Interview with Mike Scott, WordSmith Tools developer

WordSmith Tools, a corpus linguistics program, turned 20 this year quite a feat for software from an independent developer. I have an OSX system so I don’t use WordSmith (though it can be run using Wine and/or virtualization) and also because it is a paid program – always an issue for us poor language teachers. However with the great support and new features on offer the fee seems more and more tempting. Mike Scott kindly answered some questions.

1. Who are you?
A language teacher whose hobby turned into a new career, software development for corpus linguistics. Lucky to get into Corpus Linguistics early on (1980s) and before that lucky to get into EAP early on (in the 1970s). Basically, lucky!

2. What do you think is the most useful feature in WordSmith Tools for language teachers?
WordSmith is used by loads of different types of researchers, many of them not in language teaching: literature, politics, history, medicine, law, sociology. Not many language students use it because they can get free tools elsewhere and many just use Google however much we might wish otherwise. Language teachers probably find the Concord tool and its collocates feature the most useful. 

3. Of the new features in the latest Wordsmith Tools which are you most excited about and why?
I put in new features as I think of them or as people request them. I am usually most excited by the one I’m currently working on because then I’m in the process of struggling to get it working and get it designed elegantly if I can. One I tweeted about recently was video concordancing. I think it will be great when we can routinely concordance enhanced corpora with sound and images as well as words! 

4. How do you see the current corpus linguistic software landscape?
Very much in its infancy. Computer software is only about as old as I am (born soon after WWII). Most other fields of human interest are as old as the hills. We are still feeling our way in a dark cavern full of interesting veins to explore, with only the weakest of illumination. Fun!

Many thanks to Mike for taking the time to respond and to you for reading.

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Coming up in BYU-COCA, mini-interview with Prof. Mark Davies

I had the great pleasure to be able to put 4 questions to Professor Mark Davies about the BYU corpora tools and the upcoming changes (http://corpus.byu.edu/upcoming.asp).

1. Would you share what you think are interesting site user statistics?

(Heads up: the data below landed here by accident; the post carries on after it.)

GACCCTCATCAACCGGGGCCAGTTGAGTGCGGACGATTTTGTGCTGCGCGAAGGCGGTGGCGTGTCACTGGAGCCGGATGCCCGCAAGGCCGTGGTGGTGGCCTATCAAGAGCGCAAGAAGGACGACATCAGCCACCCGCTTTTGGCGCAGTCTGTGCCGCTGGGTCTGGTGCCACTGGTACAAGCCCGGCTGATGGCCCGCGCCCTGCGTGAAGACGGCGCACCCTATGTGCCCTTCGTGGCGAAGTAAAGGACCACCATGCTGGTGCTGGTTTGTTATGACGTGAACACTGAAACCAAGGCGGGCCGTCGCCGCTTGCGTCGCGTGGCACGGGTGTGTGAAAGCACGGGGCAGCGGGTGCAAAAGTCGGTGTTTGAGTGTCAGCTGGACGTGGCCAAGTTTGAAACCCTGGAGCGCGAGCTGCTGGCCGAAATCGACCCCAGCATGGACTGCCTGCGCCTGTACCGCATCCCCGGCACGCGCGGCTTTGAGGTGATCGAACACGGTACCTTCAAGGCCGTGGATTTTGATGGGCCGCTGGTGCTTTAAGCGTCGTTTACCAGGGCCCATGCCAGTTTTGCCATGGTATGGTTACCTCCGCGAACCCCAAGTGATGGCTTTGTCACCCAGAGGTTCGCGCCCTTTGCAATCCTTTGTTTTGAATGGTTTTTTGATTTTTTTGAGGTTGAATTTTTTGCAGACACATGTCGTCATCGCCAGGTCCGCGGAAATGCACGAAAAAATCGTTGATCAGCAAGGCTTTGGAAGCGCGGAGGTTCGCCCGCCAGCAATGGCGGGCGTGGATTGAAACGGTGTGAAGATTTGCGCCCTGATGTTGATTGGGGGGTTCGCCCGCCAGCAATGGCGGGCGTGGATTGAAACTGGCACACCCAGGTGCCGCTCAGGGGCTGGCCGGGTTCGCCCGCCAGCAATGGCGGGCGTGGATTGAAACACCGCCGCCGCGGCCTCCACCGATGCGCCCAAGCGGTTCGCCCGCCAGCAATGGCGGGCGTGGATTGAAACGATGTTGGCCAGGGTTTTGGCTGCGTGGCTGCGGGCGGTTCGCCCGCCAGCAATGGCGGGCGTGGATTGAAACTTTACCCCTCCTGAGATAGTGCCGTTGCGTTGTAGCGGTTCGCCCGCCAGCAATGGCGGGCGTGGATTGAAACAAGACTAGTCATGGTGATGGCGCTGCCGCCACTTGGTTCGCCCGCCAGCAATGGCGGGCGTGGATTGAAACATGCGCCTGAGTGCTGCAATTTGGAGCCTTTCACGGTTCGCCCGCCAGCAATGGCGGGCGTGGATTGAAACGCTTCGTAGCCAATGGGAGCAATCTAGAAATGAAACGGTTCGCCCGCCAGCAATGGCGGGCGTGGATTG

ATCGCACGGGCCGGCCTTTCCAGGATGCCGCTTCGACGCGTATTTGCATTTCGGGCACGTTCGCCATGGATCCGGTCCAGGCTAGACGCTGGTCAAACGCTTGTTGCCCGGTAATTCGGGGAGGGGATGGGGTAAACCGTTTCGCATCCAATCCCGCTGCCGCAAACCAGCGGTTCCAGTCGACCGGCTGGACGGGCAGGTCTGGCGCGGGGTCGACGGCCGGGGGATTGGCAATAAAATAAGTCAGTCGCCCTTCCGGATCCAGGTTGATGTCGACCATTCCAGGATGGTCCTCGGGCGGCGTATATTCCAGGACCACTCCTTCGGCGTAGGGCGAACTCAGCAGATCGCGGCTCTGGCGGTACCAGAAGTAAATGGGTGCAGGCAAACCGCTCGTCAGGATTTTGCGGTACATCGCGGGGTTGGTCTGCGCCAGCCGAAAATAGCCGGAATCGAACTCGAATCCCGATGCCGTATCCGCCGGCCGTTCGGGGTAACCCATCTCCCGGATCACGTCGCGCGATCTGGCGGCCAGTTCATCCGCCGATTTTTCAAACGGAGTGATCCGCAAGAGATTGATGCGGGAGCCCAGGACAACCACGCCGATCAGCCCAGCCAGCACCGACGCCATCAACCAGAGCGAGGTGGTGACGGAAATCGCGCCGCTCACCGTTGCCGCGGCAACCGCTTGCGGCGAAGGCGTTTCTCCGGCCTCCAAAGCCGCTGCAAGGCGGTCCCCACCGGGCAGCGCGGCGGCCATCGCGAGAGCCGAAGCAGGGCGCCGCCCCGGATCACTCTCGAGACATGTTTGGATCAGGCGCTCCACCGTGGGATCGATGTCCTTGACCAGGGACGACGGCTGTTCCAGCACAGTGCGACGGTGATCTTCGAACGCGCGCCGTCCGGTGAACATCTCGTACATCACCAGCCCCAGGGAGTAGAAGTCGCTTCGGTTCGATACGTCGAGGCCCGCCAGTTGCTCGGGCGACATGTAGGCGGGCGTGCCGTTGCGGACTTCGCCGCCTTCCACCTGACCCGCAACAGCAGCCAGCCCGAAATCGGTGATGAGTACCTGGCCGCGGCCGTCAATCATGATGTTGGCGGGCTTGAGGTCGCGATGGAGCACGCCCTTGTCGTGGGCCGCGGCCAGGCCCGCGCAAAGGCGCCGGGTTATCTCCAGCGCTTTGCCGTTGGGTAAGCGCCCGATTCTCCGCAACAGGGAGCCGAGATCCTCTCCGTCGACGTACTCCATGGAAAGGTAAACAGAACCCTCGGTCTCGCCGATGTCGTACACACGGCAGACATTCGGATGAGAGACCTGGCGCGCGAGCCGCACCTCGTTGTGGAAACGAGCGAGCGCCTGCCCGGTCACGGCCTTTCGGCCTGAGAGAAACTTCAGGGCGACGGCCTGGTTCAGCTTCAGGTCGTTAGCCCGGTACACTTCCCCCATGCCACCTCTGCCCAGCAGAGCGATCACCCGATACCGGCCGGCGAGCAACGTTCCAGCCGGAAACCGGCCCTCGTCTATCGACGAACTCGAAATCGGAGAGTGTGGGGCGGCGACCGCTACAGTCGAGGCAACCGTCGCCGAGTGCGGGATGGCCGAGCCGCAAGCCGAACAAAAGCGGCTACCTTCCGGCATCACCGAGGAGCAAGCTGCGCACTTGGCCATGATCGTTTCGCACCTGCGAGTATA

There’s some good data at http://corpus.byu.edu/users.asp; let me know if you have questions about any of that.

2. What is the motivation behind the upcoming user interface changes?

The main thing is to have an interface that works well on laptops/desktops, as well as tablets, as well as mobile devices (cell phones, etc). More and more people are connecting to websites that work well as they are on-the-go with mobile devices, and the current corpus interface doesn’t work well for that.

3. Any chance of screenshot previews of the upcoming user interface?

Please see attached. As you can see, each of the four main “pages” — search, results, KWIC, and help — are in their own “page”, which takes up the whole screen. Users click on the tabs at the top of the page to move between these (just as they would click on the different “frames” in the existing interface). But because each “page” takes up the entire page, it will still work fine with cell phones, for example (where frames don’t work well at all).

The other cool thing in the new interface is the ability to create and use “virtual corpora” (see http://corpus.byu.edu/wikipedia.asp#tutorials for their implementation in Wikipedia corpus, using the current interface).

newBYUinterface

4. One tweeter (@cainesap) was wondering in what register would cat pictures go in the web genre corpus?

🙂 🙂 Good question. See the core.png file attached 🙂

core

The first screenshot indicates the new interface looks much cleaner and easier to use from mobiles devices and as a bonus my ebook – Quick Cups of COCA won’t be needing too much change for the new edition : )

Thanks to Professor Davies for taking time to answer this mini-interview and to you for reading.

Bonus Questions!

5. Do the search results screens stay the same as now?

Pretty similar; yes.

6. Still a mystery where cat pics and graphical memes, animated gifs go? : )​

This and many other equally profound questions can be answered with the new corpus :-).

Corpus Linguistics for Grammar – Christian Jones & Daniel Waller interview

CLgrammarFollowing on from James Thomas’s Discovering English with SketchEngine and Ivor Timmis’s Corpus Linguistics for ELT: Research & Practice I am delighted to add an interview with Christan Jones and Daniel Waller authors of Corpus Linguistics for Grammar: A guide for research.